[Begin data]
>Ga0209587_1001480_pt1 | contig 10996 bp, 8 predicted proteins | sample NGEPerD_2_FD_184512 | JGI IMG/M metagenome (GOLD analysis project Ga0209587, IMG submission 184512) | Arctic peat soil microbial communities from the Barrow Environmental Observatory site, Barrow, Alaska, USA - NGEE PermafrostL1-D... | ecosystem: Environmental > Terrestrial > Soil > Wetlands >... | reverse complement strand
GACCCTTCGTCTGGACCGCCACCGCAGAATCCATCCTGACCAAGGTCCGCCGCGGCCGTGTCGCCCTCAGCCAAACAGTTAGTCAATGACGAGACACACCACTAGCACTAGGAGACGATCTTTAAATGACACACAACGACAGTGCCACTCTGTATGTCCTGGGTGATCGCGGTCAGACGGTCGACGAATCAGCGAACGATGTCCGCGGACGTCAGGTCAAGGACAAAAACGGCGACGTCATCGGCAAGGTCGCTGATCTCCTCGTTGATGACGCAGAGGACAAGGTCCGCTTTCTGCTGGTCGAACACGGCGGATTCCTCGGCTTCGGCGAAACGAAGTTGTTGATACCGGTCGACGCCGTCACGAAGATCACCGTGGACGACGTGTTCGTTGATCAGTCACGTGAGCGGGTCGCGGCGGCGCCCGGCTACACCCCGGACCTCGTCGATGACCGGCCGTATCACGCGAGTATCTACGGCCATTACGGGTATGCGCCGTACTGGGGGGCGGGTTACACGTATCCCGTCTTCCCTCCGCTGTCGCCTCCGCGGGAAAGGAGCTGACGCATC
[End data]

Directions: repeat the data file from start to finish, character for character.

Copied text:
>Ga0209587_1001480_pt1 | contig 10996 bp, 8 predicted proteins | sample NGEPerD_2_FD_184512 | JGI IMG/M metagenome (GOLD analysis project Ga0209587, IMG submission 184512) | Arctic peat soil microbial communities from the Barrow Environmental Observatory site, Barrow, Alaska, USA - NGEE PermafrostL1-D... | ecosystem: Environmental > Terrestrial > Soil > Wetlands >... | reverse complement strand
GACCCTTCGTCTGGACCGCCACCGCAGAATCCATCCTGACCAAGGTCCGCCGCGGCCGTGTCGCCCTCAGCCAAACAGTTAGTCAATGACGAGACACACCACTAGCACTAGGAGACGATCTTTAAATGACACACAACGACAGTGCCACTCTGTATGTCCTGGGTGATCGCGGTCAGACGGTCGACGAATCAGCGAACGATGTCCGCGGACGTCAGGTCAAGGACAAAAACGGCGACGTCATCGGCAAGGTCGCTGATCTCCTCGTTGATGACGCAGAGGACAAGGTCCGCTTTCTGCTGGTCGAACACGGCGGATTCCTCGGCTTCGGCGAAACGAAGTTGTTGATACCGGTCGACGCCGTCACGAAGATCACCGTGGACGACGTGTTCGTTGATCAGTCACGTGAGCGGGTCGCGGCGGCGCCCGGCTACACCCCGGACCTCGTCGATGACCGGCCGTATCACGCGAGTATCTACGGCCATTACGGGTATGCGCCGTACTGGGGGGCGGGTTACACGTATCCCGTCTTCCCTCCGCTGTCGCCTCCGCGGGAAAGGAGCTGACGCATC